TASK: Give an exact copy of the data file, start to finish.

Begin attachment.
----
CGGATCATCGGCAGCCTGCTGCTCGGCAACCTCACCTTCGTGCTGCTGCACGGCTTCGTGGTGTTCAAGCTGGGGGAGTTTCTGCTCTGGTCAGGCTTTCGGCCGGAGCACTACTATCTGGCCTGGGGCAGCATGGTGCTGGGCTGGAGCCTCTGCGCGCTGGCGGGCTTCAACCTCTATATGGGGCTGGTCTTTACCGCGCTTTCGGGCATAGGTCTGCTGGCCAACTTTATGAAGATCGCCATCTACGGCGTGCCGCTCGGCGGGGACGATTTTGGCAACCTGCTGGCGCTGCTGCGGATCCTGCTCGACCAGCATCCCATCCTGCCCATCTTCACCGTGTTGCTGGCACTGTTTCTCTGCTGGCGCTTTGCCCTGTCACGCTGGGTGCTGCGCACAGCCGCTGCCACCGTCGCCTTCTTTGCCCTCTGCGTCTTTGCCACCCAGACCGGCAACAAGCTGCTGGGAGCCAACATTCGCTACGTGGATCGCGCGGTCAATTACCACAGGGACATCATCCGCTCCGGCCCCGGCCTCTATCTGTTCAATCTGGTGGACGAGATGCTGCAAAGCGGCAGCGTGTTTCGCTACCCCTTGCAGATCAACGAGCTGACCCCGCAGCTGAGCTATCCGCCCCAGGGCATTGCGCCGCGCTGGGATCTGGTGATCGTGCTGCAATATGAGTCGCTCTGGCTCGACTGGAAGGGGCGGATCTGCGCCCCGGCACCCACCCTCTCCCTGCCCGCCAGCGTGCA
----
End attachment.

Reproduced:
CGGATCATCGGCAGCCTGCTGCTCGGCAACCTCACCTTCGTGCTGCTGCACGGCTTCGTGGTGTTCAAGCTGGGGGAGTTTCTGCTCTGGTCAGGCTTTCGGCCGGAGCACTACTATCTGGCCTGGGGCAGCATGGTGCTGGGCTGGAGCCTCTGCGCGCTGGCGGGCTTCAACCTCTATATGGGGCTGGTCTTTACCGCGCTTTCGGGCATAGGTCTGCTGGCCAACTTTATGAAGATCGCCATCTACGGCGTGCCGCTCGGCGGGGACGATTTTGGCAACCTGCTGGCGCTGCTGCGGATCCTGCTCGACCAGCATCCCATCCTGCCCATCTTCACCGTGTTGCTGGCACTGTTTCTCTGCTGGCGCTTTGCCCTGTCACGCTGGGTGCTGCGCACAGCCGCTGCCACCGTCGCCTTCTTTGCCCTCTGCGTCTTTGCCACCCAGACCGGCAACAAGCTGCTGGGAGCCAACATTCGCTACGTGGATCGCGCGGTCAATTACCACAGGGACATCATCCGCTCCGGCCCCGGCCTCTATCTGTTCAATCTGGTGGACGAGATGCTGCAAAGCGGCAGCGTGTTTCGCTACCCCTTGCAGATCAACGAGCTGACCCCGCAGCTGAGCTATCCGCCCCAGGGCATTGCGCCGCGCTGGGATCTGGTGATCGTGCTGCAATATGAGTCGCTCTGGCTCGACTGGAAGGGGCGGATCTGCGCCCCGGCACCCACCCTCTCCCTGCCCGCCAGCGTGCA